Here, why it happens and how to reconnect.

Do you and your partner increasingly seem to do things on your own? He goes fishing while you work in the garden. You travel with girlfriends to San Francisco and he goes on a golfing trip with his buddies.

While it's healthy – and necessary – to have a certain amount of autonomy in any relationship, increasingly engaging in separate activities can undermine your connection.

In professional circles it's what's known as 'insidious disconnection'.

"The word 'insidious' is important here," says Dr. Guy Grenier, a London, Ont.-based clinical psychologist and author whose practice includes couples counselling. "It's not like somebody is unhappy, or decides to strike off on their own, it just evolves that way. It isn't really anybody's fault."

And it usually has an innocent – and unavoidable – beginning, says Grenier.

People meet, develop a relationship, get married. They have kids and careers to attend to, and daily jobs tend to get divided up in order to get things done. One person takes Billy to hockey while the other takes Sarah to soccer. She does the shopping while he does the laundry. And spare time doesn't necessarily happen simultaneously for each person, so over time individual hobbies develop and friends become his or her friend, not 'our' friend.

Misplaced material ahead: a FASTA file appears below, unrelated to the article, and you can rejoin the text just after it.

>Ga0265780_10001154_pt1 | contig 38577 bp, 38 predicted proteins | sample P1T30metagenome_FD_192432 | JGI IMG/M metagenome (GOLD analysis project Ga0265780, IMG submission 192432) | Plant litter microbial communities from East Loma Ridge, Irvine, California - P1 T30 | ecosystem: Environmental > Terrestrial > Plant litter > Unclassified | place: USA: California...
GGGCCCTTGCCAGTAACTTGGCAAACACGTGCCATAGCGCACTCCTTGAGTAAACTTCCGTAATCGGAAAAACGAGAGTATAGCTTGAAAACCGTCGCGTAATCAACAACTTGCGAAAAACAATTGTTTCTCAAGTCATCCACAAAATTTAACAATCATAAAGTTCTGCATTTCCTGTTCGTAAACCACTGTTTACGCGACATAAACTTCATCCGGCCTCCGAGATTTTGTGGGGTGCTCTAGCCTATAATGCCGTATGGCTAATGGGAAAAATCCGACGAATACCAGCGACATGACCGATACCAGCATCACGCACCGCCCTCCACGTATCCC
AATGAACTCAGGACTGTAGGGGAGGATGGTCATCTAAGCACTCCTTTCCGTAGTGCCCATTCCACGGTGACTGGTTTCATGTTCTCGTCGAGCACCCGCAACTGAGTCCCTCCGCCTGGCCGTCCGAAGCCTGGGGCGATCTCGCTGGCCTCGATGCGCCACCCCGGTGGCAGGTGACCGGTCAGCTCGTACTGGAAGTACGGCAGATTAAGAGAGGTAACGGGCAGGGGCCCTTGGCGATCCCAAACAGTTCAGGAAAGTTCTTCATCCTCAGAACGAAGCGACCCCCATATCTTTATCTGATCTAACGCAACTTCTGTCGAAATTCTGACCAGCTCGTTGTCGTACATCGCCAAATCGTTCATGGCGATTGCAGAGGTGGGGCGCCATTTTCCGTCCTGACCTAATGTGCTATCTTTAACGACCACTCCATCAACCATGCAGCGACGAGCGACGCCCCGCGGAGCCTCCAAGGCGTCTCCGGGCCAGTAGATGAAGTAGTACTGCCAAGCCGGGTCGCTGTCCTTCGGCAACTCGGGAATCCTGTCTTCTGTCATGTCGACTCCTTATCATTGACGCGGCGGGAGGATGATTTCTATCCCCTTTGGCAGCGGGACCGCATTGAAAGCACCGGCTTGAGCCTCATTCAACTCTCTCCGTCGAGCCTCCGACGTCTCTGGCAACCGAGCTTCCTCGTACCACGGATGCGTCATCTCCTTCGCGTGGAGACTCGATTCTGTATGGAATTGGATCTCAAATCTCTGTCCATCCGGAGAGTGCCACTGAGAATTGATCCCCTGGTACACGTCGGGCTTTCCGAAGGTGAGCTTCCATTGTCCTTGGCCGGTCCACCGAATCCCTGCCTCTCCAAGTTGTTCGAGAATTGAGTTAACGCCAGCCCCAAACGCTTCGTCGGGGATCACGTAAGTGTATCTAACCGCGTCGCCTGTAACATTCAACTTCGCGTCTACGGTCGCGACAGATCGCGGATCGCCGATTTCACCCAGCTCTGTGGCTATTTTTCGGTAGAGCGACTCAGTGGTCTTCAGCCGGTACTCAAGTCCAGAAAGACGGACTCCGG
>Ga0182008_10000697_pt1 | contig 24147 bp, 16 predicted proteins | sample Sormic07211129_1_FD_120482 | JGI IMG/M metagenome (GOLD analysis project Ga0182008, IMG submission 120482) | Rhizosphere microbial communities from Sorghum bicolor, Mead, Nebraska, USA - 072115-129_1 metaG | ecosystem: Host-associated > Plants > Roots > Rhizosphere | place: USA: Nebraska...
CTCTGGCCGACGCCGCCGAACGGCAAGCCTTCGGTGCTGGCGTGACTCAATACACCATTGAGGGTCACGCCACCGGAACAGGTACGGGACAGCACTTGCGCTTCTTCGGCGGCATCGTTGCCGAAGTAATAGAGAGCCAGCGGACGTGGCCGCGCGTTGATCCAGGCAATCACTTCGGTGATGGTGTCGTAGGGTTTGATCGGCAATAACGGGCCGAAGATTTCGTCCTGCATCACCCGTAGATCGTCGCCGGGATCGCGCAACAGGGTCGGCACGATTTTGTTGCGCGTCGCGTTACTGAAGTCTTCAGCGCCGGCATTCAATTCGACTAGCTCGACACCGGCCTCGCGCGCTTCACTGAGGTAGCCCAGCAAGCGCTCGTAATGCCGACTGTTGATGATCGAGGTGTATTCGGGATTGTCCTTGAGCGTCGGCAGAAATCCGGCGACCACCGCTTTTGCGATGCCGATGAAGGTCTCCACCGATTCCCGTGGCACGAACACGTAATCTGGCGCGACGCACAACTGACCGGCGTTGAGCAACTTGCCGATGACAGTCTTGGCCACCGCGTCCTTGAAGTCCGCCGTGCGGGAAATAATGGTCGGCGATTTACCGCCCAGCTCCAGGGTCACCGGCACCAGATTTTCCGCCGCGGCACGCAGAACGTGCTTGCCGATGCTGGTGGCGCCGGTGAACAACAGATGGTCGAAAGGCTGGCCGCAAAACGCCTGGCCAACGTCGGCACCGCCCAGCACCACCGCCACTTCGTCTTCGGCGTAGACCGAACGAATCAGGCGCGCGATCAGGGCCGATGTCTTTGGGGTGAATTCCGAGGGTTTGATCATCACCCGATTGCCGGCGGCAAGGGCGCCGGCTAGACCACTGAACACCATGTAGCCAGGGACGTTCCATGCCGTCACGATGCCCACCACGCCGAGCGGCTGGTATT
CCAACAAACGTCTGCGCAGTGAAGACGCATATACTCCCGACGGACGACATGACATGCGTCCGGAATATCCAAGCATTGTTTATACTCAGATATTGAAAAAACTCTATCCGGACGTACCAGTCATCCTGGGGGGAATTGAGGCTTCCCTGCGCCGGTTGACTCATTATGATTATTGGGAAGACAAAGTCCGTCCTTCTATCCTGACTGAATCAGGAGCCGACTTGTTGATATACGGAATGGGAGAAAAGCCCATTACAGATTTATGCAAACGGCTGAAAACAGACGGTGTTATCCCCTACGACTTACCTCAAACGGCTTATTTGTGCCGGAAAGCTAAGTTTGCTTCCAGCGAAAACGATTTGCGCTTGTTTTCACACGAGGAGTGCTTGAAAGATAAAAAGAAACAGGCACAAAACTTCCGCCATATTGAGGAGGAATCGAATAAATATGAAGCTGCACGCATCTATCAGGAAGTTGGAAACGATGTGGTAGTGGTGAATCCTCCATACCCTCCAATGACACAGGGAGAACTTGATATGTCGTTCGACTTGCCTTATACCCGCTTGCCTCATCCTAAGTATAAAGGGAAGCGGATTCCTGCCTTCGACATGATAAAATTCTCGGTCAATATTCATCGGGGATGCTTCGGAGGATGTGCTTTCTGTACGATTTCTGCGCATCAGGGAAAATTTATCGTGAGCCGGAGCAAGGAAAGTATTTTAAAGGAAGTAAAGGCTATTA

"It's not about disconnecting, but they lead to disconnection."

Grenier emphasizes this is natural, but something to watch for. "None of these things are evil or anti-relationship. None of these are wrong, yet they're not about face time with each other or developing common interests."

Not surprisingly, it's Baby Boomers who tend to experience insidious disconnection most.

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